Tuesday, 23 June 2020

Letter from Dunkirk soldier arrives 80 years later

Letter from Dunkirk soldier arrives 80 years later

A poignant yet remarkable story this - an incident one can scarcely imagining still happening but which I suppose we will keep seeing as more historical material from the period is unearthed, despite the lengthening passage of time since the end of the war.

An intriguing concatenation of circumstances looks to have led to this wartime letter and several others turning up after a prolonged period of time - first in the attic of a German ex-officer almost 30 years after first being written and now over 50 years later finally finding their way back (at least in part) to the families or villages of the senders, thanks to the work of the Suffolk Regiment Museum and later the Suffolk County Council's Archives.

source - Suffolk Archives

In the instance of Private Harry Cole the archivists at Suffolk County Council also managed to locate surviving relatives in the persons of his two younger brothers, a quite incredible achievement after all these years made even more so by the fact that one of the brothers and an SCC archivist both live in the same village.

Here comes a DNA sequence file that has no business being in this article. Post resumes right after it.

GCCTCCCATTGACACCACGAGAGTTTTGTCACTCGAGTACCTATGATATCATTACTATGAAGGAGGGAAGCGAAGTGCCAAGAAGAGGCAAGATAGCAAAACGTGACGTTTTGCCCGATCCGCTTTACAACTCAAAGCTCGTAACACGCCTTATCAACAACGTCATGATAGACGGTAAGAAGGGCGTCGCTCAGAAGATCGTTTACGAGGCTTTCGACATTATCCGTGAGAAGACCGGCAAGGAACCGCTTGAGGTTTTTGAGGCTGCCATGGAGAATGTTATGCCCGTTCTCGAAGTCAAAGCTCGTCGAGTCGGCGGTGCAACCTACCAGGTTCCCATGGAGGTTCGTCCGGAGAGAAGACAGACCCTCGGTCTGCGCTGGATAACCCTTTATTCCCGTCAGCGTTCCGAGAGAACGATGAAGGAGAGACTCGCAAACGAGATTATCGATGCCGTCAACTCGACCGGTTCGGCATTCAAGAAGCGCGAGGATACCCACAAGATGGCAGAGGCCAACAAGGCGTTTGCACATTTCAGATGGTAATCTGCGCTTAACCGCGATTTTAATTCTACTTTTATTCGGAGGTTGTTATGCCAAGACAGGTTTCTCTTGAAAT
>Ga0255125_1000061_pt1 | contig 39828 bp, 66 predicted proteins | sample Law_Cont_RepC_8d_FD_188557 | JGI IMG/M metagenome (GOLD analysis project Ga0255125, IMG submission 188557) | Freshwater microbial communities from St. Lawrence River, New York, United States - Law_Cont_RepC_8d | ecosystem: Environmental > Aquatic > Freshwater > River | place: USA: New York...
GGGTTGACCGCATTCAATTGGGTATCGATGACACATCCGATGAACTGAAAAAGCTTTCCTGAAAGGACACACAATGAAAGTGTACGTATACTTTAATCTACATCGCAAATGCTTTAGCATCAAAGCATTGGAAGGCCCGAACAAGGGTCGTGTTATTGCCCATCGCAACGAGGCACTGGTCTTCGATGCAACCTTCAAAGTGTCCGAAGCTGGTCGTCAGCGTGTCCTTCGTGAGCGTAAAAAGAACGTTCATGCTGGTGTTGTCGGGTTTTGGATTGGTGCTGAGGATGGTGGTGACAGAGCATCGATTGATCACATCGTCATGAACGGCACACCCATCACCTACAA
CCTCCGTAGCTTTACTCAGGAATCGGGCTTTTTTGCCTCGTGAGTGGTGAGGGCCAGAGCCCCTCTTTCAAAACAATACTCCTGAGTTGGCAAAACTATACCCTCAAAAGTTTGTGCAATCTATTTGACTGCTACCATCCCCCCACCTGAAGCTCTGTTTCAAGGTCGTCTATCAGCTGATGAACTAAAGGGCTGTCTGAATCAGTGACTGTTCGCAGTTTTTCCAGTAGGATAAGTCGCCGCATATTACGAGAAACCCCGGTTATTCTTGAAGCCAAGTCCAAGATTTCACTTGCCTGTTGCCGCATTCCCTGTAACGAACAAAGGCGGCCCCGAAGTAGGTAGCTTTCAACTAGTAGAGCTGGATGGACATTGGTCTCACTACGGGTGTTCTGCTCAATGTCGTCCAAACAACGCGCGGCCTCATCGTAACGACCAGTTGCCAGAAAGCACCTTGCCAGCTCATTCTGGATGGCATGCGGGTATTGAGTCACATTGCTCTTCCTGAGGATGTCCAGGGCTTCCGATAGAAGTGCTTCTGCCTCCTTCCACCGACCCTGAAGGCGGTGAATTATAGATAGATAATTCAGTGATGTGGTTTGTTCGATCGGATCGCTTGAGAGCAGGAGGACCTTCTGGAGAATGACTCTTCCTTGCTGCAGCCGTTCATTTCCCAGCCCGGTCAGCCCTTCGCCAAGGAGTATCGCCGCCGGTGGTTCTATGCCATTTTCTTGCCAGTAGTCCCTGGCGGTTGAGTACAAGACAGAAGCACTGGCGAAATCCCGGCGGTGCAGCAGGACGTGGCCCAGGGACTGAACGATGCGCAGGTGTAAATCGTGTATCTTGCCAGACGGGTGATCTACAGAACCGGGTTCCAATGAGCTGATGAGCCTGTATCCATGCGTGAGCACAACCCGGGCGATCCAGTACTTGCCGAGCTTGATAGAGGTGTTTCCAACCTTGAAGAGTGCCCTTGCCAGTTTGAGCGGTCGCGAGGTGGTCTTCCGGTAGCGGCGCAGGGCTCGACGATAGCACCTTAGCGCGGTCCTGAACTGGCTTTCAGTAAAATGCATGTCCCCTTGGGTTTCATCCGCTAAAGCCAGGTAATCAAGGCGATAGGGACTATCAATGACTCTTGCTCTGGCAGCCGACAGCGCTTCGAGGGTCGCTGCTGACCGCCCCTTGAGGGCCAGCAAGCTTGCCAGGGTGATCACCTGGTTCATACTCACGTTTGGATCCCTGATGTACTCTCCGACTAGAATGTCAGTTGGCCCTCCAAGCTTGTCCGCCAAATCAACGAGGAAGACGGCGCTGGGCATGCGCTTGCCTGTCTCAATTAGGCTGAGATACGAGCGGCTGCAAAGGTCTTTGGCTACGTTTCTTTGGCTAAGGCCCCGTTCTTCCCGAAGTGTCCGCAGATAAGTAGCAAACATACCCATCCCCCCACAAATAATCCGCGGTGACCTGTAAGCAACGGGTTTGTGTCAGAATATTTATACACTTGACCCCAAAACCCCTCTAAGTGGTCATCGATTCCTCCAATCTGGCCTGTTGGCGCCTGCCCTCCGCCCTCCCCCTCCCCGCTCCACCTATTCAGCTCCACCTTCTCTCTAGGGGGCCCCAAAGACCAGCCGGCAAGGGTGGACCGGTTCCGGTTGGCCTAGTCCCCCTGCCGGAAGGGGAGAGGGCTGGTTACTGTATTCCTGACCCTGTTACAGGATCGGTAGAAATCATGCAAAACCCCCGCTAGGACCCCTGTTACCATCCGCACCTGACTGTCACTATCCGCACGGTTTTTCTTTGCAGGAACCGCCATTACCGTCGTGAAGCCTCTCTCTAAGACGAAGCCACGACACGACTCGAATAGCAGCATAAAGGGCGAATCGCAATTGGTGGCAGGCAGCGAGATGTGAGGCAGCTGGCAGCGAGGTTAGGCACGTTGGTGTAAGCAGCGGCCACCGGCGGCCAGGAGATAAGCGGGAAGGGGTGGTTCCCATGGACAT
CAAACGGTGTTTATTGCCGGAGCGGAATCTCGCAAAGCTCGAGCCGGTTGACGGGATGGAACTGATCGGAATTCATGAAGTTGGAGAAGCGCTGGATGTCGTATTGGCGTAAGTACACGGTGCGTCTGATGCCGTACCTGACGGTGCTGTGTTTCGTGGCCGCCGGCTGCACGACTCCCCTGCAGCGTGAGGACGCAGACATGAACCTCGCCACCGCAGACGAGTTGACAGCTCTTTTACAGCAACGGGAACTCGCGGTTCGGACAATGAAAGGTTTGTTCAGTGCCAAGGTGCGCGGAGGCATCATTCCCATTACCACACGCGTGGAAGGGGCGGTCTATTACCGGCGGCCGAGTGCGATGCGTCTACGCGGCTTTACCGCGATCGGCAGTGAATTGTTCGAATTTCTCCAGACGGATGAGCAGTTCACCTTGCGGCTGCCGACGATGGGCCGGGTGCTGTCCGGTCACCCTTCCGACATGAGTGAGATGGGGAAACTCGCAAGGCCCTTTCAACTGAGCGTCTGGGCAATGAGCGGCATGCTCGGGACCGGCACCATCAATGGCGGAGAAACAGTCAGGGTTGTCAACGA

The fact that the siblings are still alive and remain in the same part of the country from which their brother would have left to join up brings a whole new level of immediacy to this particular story and serves as a welcome reminder that for all the time that has passed since the end of the Second World War 75 years ago it remains a relatively recent event in our history with people still alive today who were directly affected by it.  All the more reason then to applaud Suffolk Archives for its work in trying to return these letters to their rightful owners and, where that has not been possible, to produce an excellent online exhibition featuring some of them.  It is a fine example of local history within the context of a global war, which I look forward to delving into in detail and which hopefully might reunite a few more families with these long-lost reminders of relatives and their sacrifices during the Second World War.

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